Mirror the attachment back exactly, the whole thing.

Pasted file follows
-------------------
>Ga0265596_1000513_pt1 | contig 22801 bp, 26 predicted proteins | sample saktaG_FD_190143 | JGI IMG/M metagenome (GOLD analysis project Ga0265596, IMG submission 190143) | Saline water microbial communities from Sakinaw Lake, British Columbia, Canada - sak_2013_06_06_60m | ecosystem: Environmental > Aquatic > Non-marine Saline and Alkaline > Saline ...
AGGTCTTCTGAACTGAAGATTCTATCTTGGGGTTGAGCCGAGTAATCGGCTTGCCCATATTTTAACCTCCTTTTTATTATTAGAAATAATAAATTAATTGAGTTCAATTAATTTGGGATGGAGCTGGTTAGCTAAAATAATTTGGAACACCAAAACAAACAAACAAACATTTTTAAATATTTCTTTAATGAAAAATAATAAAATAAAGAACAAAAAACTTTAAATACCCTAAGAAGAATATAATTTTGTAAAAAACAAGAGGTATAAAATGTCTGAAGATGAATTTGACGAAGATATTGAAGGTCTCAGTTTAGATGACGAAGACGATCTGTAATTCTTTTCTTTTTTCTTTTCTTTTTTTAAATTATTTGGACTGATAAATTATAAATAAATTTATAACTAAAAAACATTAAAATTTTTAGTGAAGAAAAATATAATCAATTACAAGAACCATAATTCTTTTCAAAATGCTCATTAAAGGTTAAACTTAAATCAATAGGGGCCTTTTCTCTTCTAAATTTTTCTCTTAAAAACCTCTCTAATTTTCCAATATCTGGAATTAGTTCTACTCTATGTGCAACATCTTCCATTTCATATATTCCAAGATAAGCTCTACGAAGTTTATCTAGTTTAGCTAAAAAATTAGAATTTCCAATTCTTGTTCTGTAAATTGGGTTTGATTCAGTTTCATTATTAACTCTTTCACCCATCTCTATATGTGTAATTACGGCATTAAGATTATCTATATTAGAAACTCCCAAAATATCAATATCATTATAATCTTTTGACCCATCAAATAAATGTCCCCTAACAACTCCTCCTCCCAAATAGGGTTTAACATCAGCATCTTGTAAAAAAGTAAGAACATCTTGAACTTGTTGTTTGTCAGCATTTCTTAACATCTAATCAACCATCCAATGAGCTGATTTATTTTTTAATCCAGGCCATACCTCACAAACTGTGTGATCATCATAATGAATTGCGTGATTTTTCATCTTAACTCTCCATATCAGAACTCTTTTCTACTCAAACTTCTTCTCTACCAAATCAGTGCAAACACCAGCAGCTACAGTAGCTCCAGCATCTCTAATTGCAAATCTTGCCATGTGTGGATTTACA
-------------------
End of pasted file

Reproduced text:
>Ga0265596_1000513_pt1 | contig 22801 bp, 26 predicted proteins | sample saktaG_FD_190143 | JGI IMG/M metagenome (GOLD analysis project Ga0265596, IMG submission 190143) | Saline water microbial communities from Sakinaw Lake, British Columbia, Canada - sak_2013_06_06_60m | ecosystem: Environmental > Aquatic > Non-marine Saline and Alkaline > Saline ...
AGGTCTTCTGAACTGAAGATTCTATCTTGGGGTTGAGCCGAGTAATCGGCTTGCCCATATTTTAACCTCCTTTTTATTATTAGAAATAATAAATTAATTGAGTTCAATTAATTTGGGATGGAGCTGGTTAGCTAAAATAATTTGGAACACCAAAACAAACAAACAAACATTTTTAAATATTTCTTTAATGAAAAATAATAAAATAAAGAACAAAAAACTTTAAATACCCTAAGAAGAATATAATTTTGTAAAAAACAAGAGGTATAAAATGTCTGAAGATGAATTTGACGAAGATATTGAAGGTCTCAGTTTAGATGACGAAGACGATCTGTAATTCTTTTCTTTTTTCTTTTCTTTTTTTAAATTATTTGGACTGATAAATTATAAATAAATTTATAACTAAAAAACATTAAAATTTTTAGTGAAGAAAAATATAATCAATTACAAGAACCATAATTCTTTTCAAAATGCTCATTAAAGGTTAAACTTAAATCAATAGGGGCCTTTTCTCTTCTAAATTTTTCTCTTAAAAACCTCTCTAATTTTCCAATATCTGGAATTAGTTCTACTCTATGTGCAACATCTTCCATTTCATATATTCCAAGATAAGCTCTACGAAGTTTATCTAGTTTAGCTAAAAAATTAGAATTTCCAATTCTTGTTCTGTAAATTGGGTTTGATTCAGTTTCATTATTAACTCTTTCACCCATCTCTATATGTGTAATTACGGCATTAAGATTATCTATATTAGAAACTCCCAAAATATCAATATCATTATAATCTTTTGACCCATCAAATAAATGTCCCCTAACAACTCCTCCTCCCAAATAGGGTTTAACATCAGCATCTTGTAAAAAAGTAAGAACATCTTGAACTTGTTGTTTGTCAGCATTTCTTAACATCTAATCAACCATCCAATGAGCTGATTTATTTTTTAATCCAGGCCATACCTCACAAACTGTGTGATCATCATAATGAATTGCGTGATTTTTCATCTTAACTCTCCATATCAGAACTCTTTTCTACTCAAACTTCTTCTCTACCAAATCAGTGCAAACACCAGCAGCTACAGTAGCTCCAGCATCTCTAATTGCAAATCTTGCCATGTGTGGATTTACA